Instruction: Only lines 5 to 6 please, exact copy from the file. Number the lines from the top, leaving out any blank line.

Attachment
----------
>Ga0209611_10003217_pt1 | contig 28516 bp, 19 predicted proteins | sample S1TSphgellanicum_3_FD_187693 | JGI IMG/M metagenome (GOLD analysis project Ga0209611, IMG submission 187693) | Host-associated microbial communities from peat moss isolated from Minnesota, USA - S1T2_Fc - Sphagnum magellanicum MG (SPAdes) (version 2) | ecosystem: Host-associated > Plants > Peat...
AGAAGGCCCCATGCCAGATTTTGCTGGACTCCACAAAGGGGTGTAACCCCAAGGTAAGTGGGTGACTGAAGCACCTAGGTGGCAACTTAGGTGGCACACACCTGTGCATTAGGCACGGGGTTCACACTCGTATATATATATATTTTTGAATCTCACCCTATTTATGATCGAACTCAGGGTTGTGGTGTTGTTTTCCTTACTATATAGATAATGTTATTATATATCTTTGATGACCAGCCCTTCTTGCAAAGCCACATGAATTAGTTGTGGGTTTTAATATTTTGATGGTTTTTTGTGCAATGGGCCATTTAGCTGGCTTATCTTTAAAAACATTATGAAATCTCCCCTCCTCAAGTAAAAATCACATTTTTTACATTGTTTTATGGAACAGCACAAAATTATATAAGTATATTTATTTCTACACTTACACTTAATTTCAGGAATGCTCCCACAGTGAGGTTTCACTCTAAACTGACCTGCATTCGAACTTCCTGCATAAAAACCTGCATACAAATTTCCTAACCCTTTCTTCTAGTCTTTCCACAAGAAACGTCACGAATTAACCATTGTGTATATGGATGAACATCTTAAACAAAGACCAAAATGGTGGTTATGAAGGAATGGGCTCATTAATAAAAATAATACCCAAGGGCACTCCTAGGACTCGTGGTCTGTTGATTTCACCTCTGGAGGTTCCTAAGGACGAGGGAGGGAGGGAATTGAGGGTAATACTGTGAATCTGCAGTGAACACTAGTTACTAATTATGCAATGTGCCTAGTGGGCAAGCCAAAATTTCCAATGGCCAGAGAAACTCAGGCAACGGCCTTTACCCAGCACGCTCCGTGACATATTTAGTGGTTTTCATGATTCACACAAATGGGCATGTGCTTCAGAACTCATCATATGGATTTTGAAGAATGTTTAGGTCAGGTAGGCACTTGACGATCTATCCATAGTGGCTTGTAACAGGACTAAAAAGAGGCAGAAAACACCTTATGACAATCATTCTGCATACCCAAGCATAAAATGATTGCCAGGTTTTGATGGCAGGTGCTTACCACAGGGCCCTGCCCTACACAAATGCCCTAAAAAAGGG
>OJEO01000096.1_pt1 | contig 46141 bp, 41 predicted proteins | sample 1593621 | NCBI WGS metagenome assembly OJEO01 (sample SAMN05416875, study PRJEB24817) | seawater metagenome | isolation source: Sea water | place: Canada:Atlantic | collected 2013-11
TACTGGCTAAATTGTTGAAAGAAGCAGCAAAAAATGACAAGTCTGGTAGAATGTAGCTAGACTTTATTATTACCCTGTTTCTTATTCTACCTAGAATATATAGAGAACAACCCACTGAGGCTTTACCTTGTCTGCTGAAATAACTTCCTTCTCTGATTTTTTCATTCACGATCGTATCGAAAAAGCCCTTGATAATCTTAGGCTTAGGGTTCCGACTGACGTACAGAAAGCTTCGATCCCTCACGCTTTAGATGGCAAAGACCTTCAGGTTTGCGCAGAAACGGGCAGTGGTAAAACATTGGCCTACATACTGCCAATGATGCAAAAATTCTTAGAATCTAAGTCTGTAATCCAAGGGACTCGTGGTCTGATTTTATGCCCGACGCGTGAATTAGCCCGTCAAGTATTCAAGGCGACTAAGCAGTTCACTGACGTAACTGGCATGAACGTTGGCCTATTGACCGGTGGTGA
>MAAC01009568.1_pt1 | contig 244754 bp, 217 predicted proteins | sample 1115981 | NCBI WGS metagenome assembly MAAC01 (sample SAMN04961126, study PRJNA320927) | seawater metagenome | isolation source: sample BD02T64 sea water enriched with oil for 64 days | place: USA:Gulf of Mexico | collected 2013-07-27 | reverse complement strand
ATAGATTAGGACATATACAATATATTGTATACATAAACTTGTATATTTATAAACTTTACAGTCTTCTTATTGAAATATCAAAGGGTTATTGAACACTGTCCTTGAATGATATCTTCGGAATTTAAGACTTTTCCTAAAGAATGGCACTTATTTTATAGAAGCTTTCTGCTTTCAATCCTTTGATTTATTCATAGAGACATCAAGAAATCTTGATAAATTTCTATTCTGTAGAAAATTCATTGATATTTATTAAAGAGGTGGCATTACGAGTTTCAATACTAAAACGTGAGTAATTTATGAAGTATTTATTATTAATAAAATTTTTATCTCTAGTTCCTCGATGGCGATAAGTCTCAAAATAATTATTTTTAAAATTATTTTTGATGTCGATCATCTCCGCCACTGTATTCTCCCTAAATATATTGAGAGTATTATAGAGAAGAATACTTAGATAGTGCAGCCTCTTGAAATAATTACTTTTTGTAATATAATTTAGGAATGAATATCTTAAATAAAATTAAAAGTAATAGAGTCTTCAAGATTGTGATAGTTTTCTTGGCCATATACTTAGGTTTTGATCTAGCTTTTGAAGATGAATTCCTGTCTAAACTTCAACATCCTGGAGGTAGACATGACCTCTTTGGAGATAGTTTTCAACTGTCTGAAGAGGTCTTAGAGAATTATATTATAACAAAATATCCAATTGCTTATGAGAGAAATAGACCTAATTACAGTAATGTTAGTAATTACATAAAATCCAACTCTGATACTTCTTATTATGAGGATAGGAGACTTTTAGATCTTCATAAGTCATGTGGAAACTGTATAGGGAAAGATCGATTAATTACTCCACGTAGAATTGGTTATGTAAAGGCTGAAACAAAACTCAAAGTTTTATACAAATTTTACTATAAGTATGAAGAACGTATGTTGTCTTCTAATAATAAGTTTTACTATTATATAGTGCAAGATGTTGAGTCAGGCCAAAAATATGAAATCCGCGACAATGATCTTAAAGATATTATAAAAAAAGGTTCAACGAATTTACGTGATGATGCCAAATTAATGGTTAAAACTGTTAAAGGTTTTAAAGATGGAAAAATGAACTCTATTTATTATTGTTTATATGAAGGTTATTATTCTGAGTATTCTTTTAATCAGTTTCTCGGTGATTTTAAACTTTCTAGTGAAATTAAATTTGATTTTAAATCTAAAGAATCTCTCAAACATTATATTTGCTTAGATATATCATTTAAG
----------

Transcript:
>MAAC01009568.1_pt1 | contig 244754 bp, 217 predicted proteins | sample 1115981 | NCBI WGS metagenome assembly MAAC01 (sample SAMN04961126, study PRJNA320927) | seawater metagenome | isolation source: sample BD02T64 sea water enriched with oil for 64 days | place: USA:Gulf of Mexico | collected 2013-07-27 | reverse complement strand
ATAGATTAGGACATATACAATATATTGTATACATAAACTTGTATATTTATAAACTTTACAGTCTTCTTATTGAAATATCAAAGGGTTATTGAACACTGTCCTTGAATGATATCTTCGGAATTTAAGACTTTTCCTAAAGAATGGCACTTATTTTATAGAAGCTTTCTGCTTTCAATCCTTTGATTTATTCATAGAGACATCAAGAAATCTTGATAAATTTCTATTCTGTAGAAAATTCATTGATATTTATTAAAGAGGTGGCATTACGAGTTTCAATACTAAAACGTGAGTAATTTATGAAGTATTTATTATTAATAAAATTTTTATCTCTAGTTCCTCGATGGCGATAAGTCTCAAAATAATTATTTTTAAAATTATTTTTGATGTCGATCATCTCCGCCACTGTATTCTCCCTAAATATATTGAGAGTATTATAGAGAAGAATACTTAGATAGTGCAGCCTCTTGAAATAATTACTTTTTGTAATATAATTTAGGAATGAATATCTTAAATAAAATTAAAAGTAATAGAGTCTTCAAGATTGTGATAGTTTTCTTGGCCATATACTTAGGTTTTGATCTAGCTTTTGAAGATGAATTCCTGTCTAAACTTCAACATCCTGGAGGTAGACATGACCTCTTTGGAGATAGTTTTCAACTGTCTGAAGAGGTCTTAGAGAATTATATTATAACAAAATATCCAATTGCTTATGAGAGAAATAGACCTAATTACAGTAATGTTAGTAATTACATAAAATCCAACTCTGATACTTCTTATTATGAGGATAGGAGACTTTTAGATCTTCATAAGTCATGTGGAAACTGTATAGGGAAAGATCGATTAATTACTCCACGTAGAATTGGTTATGTAAAGGCTGAAACAAAACTCAAAGTTTTATACAAATTTTACTATAAGTATGAAGAACGTATGTTGTCTTCTAATAATAAGTTTTACTATTATATAGTGCAAGATGTTGAGTCAGGCCAAAAATATGAAATCCGCGACAATGATCTTAAAGATATTATAAAAAAAGGTTCAACGAATTTACGTGATGATGCCAAATTAATGGTTAAAACTGTTAAAGGTTTTAAAGATGGAAAAATGAACTCTATTTATTATTGTTTATATGAAGGTTATTATTCTGAGTATTCTTTTAATCAGTTTCTCGGTGATTTTAAACTTTCTAGTGAAATTAAATTTGATTTTAAATCTAAAGAATCTCTCAAACATTATATTTGCTTAGATATATCATTTAAG